Include content around your background, your product’s provenance or behind the scenes.  Give subscribers more value by being helpful. If you’re a coach or consultant, then give them some useful tips, perhaps a link to a video tutorial or blog on your website.  If you sell products, you could guide them to products that go well with what they’ve already bought.

Social proof is ideal content for the nurture sequence.  Include testimonials, case studies or User Generated Content (UGC).  

Finally, make sure you include a Call to Action.  What do you want your new subscribers to do next?  If you want them to book a discovery call then tell them so and give them link to do it.  If you want them buy more products, then show them and give them a direct link to that product on the website.


4. Broadcast Emails

These are one-time send emails such as a regular newsletter. 

Email service providers might call them broadcasts or campaigns. You send them ‘manually’ unlike an automated email that is triggered by an action.

The content you include will be timely such new products, industry news, behind the scenes, letting readers know about your latest blog.  Often companies will use broadcast emails to send out an announcement.

These types of emails are sent to your main list.  You might also send to a segment eg VIPs or those who have bought a particular product or service.

The key with broadcast emails is frequency and consistency. 

It’s likely you’ll send at least one broadcast email a week with your company’s news; ecommerce businesses will tend to send more than one a week depending on the season.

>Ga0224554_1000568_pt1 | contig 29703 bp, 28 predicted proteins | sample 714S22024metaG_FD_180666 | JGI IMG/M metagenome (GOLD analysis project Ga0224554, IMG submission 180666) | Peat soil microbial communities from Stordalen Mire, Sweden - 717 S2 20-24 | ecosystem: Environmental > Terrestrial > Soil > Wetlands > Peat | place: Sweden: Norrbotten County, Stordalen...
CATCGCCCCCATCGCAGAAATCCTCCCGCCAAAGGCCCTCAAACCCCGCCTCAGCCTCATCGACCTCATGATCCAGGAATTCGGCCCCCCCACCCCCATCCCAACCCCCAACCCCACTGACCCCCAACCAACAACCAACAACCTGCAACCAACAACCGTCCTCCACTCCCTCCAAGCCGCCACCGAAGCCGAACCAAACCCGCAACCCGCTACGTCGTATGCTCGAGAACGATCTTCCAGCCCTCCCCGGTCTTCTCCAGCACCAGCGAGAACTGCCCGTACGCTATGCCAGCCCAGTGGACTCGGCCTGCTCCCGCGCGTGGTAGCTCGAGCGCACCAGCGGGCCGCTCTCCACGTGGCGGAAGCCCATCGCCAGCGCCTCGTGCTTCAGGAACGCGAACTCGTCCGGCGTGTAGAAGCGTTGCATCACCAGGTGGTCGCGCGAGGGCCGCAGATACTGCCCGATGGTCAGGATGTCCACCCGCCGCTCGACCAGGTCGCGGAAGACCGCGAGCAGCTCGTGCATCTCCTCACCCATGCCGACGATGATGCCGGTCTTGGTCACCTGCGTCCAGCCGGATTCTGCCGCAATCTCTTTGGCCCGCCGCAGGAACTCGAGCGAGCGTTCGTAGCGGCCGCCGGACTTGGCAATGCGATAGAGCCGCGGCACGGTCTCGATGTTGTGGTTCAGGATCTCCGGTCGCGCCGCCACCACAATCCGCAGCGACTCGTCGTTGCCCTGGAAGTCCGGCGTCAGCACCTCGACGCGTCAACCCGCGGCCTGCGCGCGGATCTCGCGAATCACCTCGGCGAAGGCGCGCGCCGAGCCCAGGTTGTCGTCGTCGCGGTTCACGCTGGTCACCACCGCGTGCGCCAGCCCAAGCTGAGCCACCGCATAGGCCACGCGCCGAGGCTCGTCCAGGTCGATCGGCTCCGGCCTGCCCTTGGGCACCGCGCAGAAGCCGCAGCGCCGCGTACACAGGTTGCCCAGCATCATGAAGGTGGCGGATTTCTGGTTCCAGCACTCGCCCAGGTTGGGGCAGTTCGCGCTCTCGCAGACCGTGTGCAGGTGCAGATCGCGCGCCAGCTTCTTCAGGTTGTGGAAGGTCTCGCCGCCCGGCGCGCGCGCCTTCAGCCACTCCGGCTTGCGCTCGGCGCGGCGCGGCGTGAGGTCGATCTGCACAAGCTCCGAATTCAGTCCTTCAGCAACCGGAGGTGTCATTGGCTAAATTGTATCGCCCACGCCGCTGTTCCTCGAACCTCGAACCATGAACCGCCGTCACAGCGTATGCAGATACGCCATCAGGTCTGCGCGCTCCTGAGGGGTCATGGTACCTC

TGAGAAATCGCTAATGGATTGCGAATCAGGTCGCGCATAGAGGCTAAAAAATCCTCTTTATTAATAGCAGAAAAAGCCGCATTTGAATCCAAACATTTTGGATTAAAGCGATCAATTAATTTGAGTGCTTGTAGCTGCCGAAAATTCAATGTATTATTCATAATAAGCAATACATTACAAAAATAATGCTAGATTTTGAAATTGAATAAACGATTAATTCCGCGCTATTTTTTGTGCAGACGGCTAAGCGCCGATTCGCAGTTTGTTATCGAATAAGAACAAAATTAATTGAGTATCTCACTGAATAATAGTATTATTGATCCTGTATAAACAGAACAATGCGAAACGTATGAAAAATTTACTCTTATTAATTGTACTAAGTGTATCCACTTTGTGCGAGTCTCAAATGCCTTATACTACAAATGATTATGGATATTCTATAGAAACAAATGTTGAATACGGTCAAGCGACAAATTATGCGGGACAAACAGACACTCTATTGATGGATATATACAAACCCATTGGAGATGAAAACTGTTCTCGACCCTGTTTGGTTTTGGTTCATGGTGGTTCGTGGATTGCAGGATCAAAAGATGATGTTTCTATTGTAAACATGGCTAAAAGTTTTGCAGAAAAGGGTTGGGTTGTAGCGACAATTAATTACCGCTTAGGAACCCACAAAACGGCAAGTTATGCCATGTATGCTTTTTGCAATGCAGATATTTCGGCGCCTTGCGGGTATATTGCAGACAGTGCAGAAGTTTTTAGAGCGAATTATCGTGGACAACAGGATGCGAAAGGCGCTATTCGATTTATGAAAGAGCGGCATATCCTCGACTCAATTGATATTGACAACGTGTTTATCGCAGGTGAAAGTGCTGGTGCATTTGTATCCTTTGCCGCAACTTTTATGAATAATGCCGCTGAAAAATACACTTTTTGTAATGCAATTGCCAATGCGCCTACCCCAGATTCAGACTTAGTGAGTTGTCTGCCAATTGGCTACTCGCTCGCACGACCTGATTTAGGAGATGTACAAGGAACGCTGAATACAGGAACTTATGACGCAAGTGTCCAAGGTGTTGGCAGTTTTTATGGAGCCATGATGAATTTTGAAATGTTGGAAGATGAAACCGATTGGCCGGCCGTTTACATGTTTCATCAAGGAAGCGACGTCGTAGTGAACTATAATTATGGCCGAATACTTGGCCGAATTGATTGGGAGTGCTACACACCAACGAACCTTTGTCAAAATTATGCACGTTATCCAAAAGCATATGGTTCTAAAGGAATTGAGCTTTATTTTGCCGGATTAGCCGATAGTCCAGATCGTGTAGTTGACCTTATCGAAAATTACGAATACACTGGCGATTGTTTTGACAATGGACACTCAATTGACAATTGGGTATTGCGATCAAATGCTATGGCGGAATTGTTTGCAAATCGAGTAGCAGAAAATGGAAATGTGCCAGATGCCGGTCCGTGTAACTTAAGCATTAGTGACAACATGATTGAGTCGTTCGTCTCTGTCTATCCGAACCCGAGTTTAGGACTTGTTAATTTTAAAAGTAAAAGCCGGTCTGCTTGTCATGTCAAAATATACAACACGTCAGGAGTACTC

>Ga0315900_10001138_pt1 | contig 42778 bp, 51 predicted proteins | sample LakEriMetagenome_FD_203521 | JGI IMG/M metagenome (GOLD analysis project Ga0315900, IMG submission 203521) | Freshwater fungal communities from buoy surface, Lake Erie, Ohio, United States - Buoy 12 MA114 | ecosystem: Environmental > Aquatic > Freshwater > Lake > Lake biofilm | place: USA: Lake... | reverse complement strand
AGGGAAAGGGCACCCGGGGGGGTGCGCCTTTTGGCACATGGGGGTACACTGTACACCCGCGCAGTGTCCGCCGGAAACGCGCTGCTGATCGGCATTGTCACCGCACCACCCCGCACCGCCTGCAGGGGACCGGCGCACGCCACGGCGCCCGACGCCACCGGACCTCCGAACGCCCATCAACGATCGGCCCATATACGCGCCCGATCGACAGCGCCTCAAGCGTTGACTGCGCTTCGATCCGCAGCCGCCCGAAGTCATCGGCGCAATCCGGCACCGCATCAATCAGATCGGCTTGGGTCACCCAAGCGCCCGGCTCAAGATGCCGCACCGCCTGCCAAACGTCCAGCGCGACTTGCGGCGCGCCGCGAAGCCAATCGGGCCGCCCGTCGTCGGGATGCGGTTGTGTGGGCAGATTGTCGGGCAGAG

As I write, Halloween and Black Friday are on the horizon and so my inbox is filling up with daily and timely emails about new ranges of ghost-shaped cakes and various Black Friday discounts.  Below is an email I received from LNER (train company).

Example of LNER Halloween-styled email


5. Cart Abandonment Emails

If you sell anything online then a cart abandonment email is a must-have.  It’s essential for ecommerce businesses. Even if you only sell one product such as a digital course, I would recommend using this email.

Data suggests that almost 70% of online shoppers will abandon their cart at some point.  That’s a lot of revenue being lost!  But with cart abandonment emails, you could win back 12-15% of those shoppers.

This is an automated email triggered by a would-be purchaser adding something to their  online cart but not completing checkout.  As long as the purchaser’s email is already in your system, they will receive this email.

People get distracted during their online shopping for a myriad of reasons – phone rings, doorbell goes, child wants feeding – and might not complete their checkout.  Research has also shown people change their minds due to factors such as high shipping charges or complicated returns policy.

Your cart abandonment email which they will receive an hour or so later is a reminder to them that they’ve left something in the online cart. The link in the email takes them straight back to checkout so they can complete the process.

Below is an example of a cart abandonment email from ECCO.  Amazingly, of the six carts I added to, this was the only cart abandonment email I received.


Example of Cart Abandonment email from ECCO


These are the five types of email everyone needs to use.  Email marketing is a such a powerful tool that gives you data you just won’t get from social media.  Make the most of it because sending a newsletter once every few weeks is merely scratching the tip of the iceberg